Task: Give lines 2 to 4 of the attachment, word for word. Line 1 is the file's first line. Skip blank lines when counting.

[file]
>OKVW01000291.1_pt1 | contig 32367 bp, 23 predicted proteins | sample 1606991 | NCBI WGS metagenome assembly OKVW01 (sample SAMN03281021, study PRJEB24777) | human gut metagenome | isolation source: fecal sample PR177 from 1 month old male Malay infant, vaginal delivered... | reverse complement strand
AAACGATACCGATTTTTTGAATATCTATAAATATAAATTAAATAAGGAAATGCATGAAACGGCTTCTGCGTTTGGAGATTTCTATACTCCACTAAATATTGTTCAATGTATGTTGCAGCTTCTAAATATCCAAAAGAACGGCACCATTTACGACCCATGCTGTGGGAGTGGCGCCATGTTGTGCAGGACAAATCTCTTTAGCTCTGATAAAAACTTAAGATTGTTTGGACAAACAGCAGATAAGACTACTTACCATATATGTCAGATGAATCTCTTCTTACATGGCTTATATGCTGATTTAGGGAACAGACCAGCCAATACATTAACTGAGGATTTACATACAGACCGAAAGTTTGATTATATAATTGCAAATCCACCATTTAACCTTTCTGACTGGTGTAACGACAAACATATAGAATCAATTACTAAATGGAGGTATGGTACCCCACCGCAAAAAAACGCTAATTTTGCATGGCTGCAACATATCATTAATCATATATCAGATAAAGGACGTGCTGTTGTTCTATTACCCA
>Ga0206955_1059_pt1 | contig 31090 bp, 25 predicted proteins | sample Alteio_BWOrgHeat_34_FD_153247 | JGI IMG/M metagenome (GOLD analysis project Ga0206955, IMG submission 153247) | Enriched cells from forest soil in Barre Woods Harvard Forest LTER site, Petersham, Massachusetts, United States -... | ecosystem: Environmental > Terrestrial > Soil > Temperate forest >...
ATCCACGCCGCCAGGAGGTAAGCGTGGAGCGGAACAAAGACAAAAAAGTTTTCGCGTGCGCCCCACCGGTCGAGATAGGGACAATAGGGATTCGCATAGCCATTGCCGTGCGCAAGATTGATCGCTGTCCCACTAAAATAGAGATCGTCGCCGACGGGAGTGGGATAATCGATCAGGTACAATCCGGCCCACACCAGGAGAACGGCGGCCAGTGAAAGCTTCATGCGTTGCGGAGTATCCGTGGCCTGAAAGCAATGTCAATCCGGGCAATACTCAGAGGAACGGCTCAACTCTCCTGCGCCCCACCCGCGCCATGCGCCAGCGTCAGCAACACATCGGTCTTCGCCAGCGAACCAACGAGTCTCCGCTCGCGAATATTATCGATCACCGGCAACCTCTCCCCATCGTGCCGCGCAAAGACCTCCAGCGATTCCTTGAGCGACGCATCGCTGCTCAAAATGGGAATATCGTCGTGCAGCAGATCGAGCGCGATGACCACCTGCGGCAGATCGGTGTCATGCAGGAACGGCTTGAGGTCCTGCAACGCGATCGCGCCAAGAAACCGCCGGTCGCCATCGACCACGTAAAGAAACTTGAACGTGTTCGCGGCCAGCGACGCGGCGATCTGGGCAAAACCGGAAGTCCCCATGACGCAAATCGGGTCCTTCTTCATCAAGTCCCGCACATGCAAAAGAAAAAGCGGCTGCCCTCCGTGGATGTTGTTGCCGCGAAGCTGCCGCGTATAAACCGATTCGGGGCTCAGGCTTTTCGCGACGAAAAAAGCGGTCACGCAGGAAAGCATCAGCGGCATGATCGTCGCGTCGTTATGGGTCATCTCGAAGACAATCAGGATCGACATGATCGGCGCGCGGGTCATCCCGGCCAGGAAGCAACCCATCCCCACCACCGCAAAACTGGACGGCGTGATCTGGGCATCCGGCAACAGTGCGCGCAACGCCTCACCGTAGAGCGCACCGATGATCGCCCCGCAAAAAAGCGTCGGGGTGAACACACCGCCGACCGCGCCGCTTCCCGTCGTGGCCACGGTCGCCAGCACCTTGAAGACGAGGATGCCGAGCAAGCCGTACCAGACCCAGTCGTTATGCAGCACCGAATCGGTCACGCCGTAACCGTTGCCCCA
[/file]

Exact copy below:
AAACGATACCGATTTTTTGAATATCTATAAATATAAATTAAATAAGGAAATGCATGAAACGGCTTCTGCGTTTGGAGATTTCTATACTCCACTAAATATTGTTCAATGTATGTTGCAGCTTCTAAATATCCAAAAGAACGGCACCATTTACGACCCATGCTGTGGGAGTGGCGCCATGTTGTGCAGGACAAATCTCTTTAGCTCTGATAAAAACTTAAGATTGTTTGGACAAACAGCAGATAAGACTACTTACCATATATGTCAGATGAATCTCTTCTTACATGGCTTATATGCTGATTTAGGGAACAGACCAGCCAATACATTAACTGAGGATTTACATACAGACCGAAAGTTTGATTATATAATTGCAAATCCACCATTTAACCTTTCTGACTGGTGTAACGACAAACATATAGAATCAATTACTAAATGGAGGTATGGTACCCCACCGCAAAAAAACGCTAATTTTGCATGGCTGCAACATATCATTAATCATATATCAGATAAAGGACGTGCTGTTGTTCTATTACCCA
>Ga0206955_1059_pt1 | contig 31090 bp, 25 predicted proteins | sample Alteio_BWOrgHeat_34_FD_153247 | JGI IMG/M metagenome (GOLD analysis project Ga0206955, IMG submission 153247) | Enriched cells from forest soil in Barre Woods Harvard Forest LTER site, Petersham, Massachusetts, United States -... | ecosystem: Environmental > Terrestrial > Soil > Temperate forest >...
ATCCACGCCGCCAGGAGGTAAGCGTGGAGCGGAACAAAGACAAAAAAGTTTTCGCGTGCGCCCCACCGGTCGAGATAGGGACAATAGGGATTCGCATAGCCATTGCCGTGCGCAAGATTGATCGCTGTCCCACTAAAATAGAGATCGTCGCCGACGGGAGTGGGATAATCGATCAGGTACAATCCGGCCCACACCAGGAGAACGGCGGCCAGTGAAAGCTTCATGCGTTGCGGAGTATCCGTGGCCTGAAAGCAATGTCAATCCGGGCAATACTCAGAGGAACGGCTCAACTCTCCTGCGCCCCACCCGCGCCATGCGCCAGCGTCAGCAACACATCGGTCTTCGCCAGCGAACCAACGAGTCTCCGCTCGCGAATATTATCGATCACCGGCAACCTCTCCCCATCGTGCCGCGCAAAGACCTCCAGCGATTCCTTGAGCGACGCATCGCTGCTCAAAATGGGAATATCGTCGTGCAGCAGATCGAGCGCGATGACCACCTGCGGCAGATCGGTGTCATGCAGGAACGGCTTGAGGTCCTGCAACGCGATCGCGCCAAGAAACCGCCGGTCGCCATCGACCACGTAAAGAAACTTGAACGTGTTCGCGGCCAGCGACGCGGCGATCTGGGCAAAACCGGAAGTCCCCATGACGCAAATCGGGTCCTTCTTCATCAAGTCCCGCACATGCAAAAGAAAAAGCGGCTGCCCTCCGTGGATGTTGTTGCCGCGAAGCTGCCGCGTATAAACCGATTCGGGGCTCAGGCTTTTCGCGACGAAAAAAGCGGTCACGCAGGAAAGCATCAGCGGCATGATCGTCGCGTCGTTATGGGTCATCTCGAAGACAATCAGGATCGACATGATCGGCGCGCGGGTCATCCCGGCCAGGAAGCAACCCATCCCCACCACCGCAAAACTGGACGGCGTGATCTGGGCATCCGGCAACAGTGCGCGCAACGCCTCACCGTAGAGCGCACCGATGATCGCCCCGCAAAAAAGCGTCGGGGTGAACACACCGCCGACCGCGCCGCTTCCCGTCGTGGCCACGGTCGCCAGCACCTTGAAGACGAGGATGCCGAGCAAGCCGTACCAGACCCAGTCGTTATGCAGCACCGAATCGGTCACGCCGTAACCGTTGCCCCA